Photos from our day trip to the Kilwa Ruins on Kilwa Kisiwani (Kilwa Island). I’m not a history buff like the DiploMan, so I’ll leave it up to the photos to tell a story:
Daladalas, this city’s crazy and colorful buses that shuttle the general public from one end of town to another. I could post a million pictures of these things and not get sick of them, and I probably will, so I hope you feel the same.
They are a big part of city life here- along with the bajajis (tuktuks) that zip along ‘sidewalks’ and in between cars. After spending some time in Dar, one could definitely not picture the urban landscape of this town without them.
These Magic Schoolbus-like Mitsubishi minibuses run to all corners of the city (and beyond), serving as Dar’s only form of public transit. Aside from being fun to say, I am infatuated with daladalas because of all the character that packed into each tiny bus and the mystery behind the system of operations.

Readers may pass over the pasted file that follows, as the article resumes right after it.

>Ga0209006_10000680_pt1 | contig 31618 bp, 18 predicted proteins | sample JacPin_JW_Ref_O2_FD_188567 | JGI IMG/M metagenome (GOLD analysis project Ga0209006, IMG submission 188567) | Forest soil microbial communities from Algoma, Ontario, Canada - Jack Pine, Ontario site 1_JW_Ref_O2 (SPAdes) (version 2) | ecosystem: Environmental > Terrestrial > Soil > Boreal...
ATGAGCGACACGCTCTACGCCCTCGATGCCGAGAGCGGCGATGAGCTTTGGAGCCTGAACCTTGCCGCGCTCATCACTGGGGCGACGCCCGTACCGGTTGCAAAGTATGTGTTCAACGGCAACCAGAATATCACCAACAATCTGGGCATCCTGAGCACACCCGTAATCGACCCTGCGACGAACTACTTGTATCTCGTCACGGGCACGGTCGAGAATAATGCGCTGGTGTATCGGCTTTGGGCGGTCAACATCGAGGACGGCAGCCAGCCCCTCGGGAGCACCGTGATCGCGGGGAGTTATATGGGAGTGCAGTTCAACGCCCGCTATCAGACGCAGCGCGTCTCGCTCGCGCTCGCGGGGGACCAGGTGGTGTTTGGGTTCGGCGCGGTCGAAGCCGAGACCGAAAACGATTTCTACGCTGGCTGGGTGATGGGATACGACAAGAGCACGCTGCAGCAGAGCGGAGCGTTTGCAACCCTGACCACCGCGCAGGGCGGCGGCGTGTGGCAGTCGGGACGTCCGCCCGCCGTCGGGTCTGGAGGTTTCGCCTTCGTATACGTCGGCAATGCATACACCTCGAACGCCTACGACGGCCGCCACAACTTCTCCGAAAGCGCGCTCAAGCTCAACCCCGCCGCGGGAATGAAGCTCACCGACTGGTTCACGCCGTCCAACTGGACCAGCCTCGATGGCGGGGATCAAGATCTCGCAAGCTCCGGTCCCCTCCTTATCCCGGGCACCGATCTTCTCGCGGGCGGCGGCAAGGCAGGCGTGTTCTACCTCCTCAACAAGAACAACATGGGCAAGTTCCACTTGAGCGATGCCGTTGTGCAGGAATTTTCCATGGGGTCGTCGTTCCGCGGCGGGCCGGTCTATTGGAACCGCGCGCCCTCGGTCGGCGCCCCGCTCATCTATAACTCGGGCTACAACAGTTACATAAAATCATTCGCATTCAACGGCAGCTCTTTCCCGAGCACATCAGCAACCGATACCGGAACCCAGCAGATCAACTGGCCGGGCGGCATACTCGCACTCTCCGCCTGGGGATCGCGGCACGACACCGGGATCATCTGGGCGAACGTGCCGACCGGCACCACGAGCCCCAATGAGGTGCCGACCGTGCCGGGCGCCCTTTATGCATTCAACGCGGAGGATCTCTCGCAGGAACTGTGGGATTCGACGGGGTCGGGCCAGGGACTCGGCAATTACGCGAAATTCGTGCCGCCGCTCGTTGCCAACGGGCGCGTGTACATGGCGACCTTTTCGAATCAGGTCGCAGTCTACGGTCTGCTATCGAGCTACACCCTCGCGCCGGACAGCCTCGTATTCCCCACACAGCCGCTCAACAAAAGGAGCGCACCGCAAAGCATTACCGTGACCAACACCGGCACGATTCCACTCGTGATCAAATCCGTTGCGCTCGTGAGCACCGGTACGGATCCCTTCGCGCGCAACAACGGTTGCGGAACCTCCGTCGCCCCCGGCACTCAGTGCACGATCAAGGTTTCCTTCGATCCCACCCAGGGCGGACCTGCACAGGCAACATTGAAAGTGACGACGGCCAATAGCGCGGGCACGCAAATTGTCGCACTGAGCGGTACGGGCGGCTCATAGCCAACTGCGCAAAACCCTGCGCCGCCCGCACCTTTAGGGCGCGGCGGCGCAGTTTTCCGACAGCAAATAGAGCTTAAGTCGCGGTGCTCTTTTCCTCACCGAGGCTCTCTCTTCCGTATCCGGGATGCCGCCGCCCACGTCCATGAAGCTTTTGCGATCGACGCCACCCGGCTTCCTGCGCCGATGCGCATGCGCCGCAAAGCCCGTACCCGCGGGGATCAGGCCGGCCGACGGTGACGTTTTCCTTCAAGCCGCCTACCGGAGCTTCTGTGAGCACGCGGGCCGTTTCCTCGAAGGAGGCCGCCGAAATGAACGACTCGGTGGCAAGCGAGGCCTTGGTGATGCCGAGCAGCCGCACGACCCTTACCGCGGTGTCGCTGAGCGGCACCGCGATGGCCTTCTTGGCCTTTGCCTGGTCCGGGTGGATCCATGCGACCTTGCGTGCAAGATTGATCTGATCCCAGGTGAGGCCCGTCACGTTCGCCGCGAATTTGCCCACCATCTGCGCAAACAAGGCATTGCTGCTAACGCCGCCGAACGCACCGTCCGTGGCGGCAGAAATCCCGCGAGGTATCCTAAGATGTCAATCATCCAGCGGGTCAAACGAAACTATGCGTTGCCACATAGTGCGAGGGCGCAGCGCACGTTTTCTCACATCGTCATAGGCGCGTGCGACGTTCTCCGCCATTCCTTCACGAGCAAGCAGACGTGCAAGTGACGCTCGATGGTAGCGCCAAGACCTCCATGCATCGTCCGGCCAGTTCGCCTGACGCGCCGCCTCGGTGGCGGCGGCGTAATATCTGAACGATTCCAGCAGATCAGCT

Daladalas, like buses anywhere else in the world, make daily regular pickups at pre-established stops in each neighborhood. Unlike the buses that most of us know, however, there is no schedule, no marked stops (not even any benches or stations to determine a stop), and no information that is listed…anywhere. Forget a public transit card. It’s cash n’ carry, and it’s word of mouth. To someone completely new to this city, he or she would have no choice but to ask around to find out where the closest stop is located, what the fare is, and if there are any rules (there are, but they are few and simple).